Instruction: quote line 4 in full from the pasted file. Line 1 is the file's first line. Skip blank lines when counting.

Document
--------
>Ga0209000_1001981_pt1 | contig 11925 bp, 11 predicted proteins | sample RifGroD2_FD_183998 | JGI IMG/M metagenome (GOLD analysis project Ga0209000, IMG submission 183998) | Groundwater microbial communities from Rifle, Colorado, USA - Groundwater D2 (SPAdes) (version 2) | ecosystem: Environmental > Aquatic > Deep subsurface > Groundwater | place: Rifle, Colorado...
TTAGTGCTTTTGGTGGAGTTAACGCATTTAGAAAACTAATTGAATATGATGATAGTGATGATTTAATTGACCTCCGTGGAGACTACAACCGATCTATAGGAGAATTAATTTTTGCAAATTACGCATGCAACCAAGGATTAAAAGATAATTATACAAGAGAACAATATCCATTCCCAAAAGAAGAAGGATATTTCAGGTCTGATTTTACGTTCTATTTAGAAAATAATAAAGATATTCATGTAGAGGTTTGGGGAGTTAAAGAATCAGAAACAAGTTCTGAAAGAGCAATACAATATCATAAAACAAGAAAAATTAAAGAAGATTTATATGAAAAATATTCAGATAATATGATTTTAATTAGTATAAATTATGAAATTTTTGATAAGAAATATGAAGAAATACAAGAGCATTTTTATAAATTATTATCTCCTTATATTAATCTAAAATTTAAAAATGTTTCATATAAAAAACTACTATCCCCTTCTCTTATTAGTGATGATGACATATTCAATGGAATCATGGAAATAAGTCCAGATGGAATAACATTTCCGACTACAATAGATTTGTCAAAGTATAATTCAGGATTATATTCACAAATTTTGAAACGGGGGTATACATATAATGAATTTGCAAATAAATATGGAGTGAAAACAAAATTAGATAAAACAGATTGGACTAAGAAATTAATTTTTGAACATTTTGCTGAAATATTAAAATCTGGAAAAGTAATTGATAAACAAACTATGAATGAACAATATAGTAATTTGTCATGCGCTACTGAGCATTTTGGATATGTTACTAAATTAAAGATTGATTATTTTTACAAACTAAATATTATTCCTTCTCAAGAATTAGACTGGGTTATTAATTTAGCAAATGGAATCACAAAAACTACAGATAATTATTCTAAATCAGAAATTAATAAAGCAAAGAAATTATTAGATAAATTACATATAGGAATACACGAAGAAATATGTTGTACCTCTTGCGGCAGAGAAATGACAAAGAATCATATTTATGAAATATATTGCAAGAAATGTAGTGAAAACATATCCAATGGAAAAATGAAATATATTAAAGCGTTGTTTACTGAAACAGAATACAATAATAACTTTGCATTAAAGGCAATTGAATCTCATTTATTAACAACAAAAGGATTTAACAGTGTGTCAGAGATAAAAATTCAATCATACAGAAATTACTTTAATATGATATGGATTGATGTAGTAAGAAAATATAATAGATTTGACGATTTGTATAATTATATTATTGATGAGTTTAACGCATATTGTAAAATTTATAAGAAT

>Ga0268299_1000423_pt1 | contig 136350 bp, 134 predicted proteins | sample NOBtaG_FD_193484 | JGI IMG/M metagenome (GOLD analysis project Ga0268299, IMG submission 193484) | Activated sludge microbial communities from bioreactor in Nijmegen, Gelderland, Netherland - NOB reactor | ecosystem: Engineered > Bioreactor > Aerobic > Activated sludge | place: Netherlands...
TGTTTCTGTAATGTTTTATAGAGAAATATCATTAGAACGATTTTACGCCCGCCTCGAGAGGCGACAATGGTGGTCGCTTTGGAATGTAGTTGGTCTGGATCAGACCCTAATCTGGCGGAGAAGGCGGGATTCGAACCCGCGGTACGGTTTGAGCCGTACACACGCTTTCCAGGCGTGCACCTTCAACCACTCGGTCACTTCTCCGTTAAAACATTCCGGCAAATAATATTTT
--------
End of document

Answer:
TGTTTCTGTAATGTTTTATAGAGAAATATCATTAGAACGATTTTACGCCCGCCTCGAGAGGCGACAATGGTGGTCGCTTTGGAATGTAGTTGGTCTGGATCAGACCCTAATCTGGCGGAGAAGGCGGGATTCGAACCCGCGGTACGGTTTGAGCCGTACACACGCTTTCCAGGCGTGCACCTTCAACCACTCGGTCACTTCTCCGTTAAAACATTCCGGCAAATAATATTTT